Latest Emerging Markets (Core) economic and market outlook.
As has been the case for some time, the US economy is performing well, with growth accelerating to an annualised pace of 4.1% in Q2. But there are few signs that inflationary pressure is feeding through to the labour market. While nominal wages have risen, they have failed to do more than simply keep pace with consumer price inflation, meaning real wages are essentially unchanged over the past year. The picture is consistent with a large reserve of underemployment holding down labour costs, suggesting that the economy has still not generated enough jobs for a wage-price spiral to take hold. Another indicator that should give the Fed pause for thought is a flattening yield curve, traditionally a harbinger of economic slowdown. Indeed, the spread between 2- and 10-year Treasury yields is now at its lowest since 2007. Thus, we continue to expect only gradual, data-dependent rate rises.
China’s economy grew at its slowest pace since 2016 in the second quarter, and the deceleration is expected to continue for the rest of the year. That appears to be prompting policymakers to pivot away from a previous emphasis on restraining debt, instead favouring a shift towards stimulus. Indeed, Beijing has recently announced a mix of tax cuts and infrastructure spending as it ramps up efforts to stimulate demand. It has also injected $74bn into the banking system through its Medium-term Lending Facility, the biggest ever single-day cash injection using that tool. These measures provide mounting evidence that policymakers are concerned about how the trade war with the US will exacerbate a domestic slowdown and follow earlier actions to loosen monetary policy. The central bank has already cut the required reserve ratio for some banks three times this year in a bid to boost the money supply. Despite this shift towards stimulating the economy, policymakers seem to grasp that they must keep control over credit growth, which expanded at a record low pace for a fourth consecutive month in June.
We remain positive on India. As a relatively insular economy, it is more protected from the fallout from a potential global trade war. India also has a strong domestic growth outlook because the economy is just coming out of a bad NPL cycle and the banks are beginning to lend more. Meanwhile, the government is encouraging infrastructure investment and is looking to stimulate the property sector through positive measures on affordable housing. All these factors are leading to a pickup in the industrial economy. We own selected Indian banks, which should benefit from the economic recovery and decline in credit costs, as well as steel companies as we believe that a capex cycle will support demand for materials.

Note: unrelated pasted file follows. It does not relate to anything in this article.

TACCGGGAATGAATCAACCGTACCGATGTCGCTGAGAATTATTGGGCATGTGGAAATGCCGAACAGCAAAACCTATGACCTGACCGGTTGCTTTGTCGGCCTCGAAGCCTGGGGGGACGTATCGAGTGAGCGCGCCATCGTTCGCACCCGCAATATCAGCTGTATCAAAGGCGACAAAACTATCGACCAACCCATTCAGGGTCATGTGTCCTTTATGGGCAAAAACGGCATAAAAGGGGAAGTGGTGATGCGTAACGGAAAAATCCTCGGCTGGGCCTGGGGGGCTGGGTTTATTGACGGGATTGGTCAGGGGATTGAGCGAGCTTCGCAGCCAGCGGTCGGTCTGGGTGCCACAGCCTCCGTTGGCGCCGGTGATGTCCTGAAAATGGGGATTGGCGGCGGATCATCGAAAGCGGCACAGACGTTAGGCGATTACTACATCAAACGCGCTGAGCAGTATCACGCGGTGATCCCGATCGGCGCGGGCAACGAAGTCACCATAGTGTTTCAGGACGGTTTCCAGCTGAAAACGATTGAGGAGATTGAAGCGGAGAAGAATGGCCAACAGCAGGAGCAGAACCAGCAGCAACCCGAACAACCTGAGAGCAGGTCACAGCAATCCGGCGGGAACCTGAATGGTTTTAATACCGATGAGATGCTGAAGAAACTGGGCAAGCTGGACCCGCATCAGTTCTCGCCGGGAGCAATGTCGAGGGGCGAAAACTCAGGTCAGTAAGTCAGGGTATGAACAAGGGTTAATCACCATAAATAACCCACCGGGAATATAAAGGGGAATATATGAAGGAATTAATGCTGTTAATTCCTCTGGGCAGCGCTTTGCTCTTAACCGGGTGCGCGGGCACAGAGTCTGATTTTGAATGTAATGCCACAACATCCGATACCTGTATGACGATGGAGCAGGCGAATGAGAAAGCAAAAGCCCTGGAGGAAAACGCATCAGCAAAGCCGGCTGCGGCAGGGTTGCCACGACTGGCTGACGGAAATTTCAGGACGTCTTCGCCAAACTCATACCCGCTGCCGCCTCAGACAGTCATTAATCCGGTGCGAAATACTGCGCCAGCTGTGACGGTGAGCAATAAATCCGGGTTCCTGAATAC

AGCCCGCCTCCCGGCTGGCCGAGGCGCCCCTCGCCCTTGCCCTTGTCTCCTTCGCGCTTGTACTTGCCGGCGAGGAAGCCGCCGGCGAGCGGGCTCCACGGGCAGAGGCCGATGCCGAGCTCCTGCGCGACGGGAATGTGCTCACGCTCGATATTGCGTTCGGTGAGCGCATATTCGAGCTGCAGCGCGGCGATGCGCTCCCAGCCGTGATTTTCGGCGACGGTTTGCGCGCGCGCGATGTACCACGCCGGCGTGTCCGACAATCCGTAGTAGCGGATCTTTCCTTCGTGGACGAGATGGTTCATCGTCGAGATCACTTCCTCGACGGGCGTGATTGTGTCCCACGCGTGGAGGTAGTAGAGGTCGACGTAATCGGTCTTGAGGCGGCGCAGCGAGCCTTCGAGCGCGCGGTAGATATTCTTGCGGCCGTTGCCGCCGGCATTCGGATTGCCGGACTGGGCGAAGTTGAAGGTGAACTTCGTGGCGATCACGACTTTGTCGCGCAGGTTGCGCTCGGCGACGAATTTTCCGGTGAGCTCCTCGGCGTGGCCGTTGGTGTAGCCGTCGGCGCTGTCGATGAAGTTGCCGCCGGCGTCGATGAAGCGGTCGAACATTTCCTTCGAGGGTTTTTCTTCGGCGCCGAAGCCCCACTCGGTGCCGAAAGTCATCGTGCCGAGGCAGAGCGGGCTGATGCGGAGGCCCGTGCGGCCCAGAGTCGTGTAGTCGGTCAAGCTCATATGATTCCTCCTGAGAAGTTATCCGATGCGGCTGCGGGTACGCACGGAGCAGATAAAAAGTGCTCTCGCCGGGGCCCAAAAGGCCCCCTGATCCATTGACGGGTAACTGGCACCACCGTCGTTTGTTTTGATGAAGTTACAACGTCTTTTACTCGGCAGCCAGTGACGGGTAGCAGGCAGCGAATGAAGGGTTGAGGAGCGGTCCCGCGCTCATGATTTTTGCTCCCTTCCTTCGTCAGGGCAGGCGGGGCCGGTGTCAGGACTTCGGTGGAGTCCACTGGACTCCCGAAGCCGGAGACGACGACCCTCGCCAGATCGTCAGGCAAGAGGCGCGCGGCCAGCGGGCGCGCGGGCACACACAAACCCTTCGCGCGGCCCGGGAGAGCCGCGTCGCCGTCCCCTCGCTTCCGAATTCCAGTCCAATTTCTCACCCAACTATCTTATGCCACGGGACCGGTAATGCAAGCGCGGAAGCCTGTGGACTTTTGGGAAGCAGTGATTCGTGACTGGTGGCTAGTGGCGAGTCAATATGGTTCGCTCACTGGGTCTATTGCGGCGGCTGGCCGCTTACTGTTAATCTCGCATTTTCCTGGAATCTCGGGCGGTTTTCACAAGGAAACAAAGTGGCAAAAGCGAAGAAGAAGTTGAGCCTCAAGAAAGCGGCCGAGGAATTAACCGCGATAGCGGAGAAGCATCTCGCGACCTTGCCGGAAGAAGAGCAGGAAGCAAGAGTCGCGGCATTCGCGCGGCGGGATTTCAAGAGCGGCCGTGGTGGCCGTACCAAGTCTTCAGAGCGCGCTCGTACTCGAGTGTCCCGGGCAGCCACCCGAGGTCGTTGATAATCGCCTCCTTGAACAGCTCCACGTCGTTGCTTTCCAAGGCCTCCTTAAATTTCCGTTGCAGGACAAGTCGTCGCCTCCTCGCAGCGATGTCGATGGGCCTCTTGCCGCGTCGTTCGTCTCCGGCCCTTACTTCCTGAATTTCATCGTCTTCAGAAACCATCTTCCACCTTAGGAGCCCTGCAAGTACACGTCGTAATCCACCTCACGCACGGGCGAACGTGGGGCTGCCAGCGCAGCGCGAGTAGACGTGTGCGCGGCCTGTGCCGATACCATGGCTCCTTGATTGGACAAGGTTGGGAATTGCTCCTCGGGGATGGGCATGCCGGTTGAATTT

We also continue to have a constructive mid-term view on Argentina. It has excellent governance, an undergeared private sector, and substantial structural and cyclical upside to both agricultural and hydrocarbon production. Despite the recent relief rally, valuations are extremely depressed and are pricing in a worst-case outcome, both economically and politically. We do not believe this will play out. Indeed, despite the recent turbulence, Macri’s popularity has held up reasonably well against a fractured opposition.
While we are also constructive on Russia, we are being prudent with the size of our overweight position, given the risk that the US could retaliate further against Russia for alleged electoral interference. The Russian market is cheap, while the oil price is reasonably high and the ruble is weak. One of the reasons for this is that the government is choosing to operate as if the oil price is $45. Surplus dollars generated by the higher oil price are currently being funnelled into the Russian reserve fund rather than sloshing around the economy. This is keeping the currency weak, presenting a fairly unique situation for many companies. For example, Russian oil producers like Rosneft, which have dollar revenues and ruble costs, are enjoying the benefits of a weak currency and a higher oil price at the same time. Moreover, Russian companies have generally been lifting their dividend payout ratios in recent years. Finally, the macro situation in Russia is improving at the margin after a few tough years. This is in contrast to many of the economies we look at, where economic data is marginally deteriorating.
Conversely, following a recent research trip to South Africa, we have become less positive on the domestic economy. The economic rebound that we expected to occur following Ramaphosa’s election victory does not appear to have materialised. Moreover, we see earnings risk in sectors such as Telecoms.
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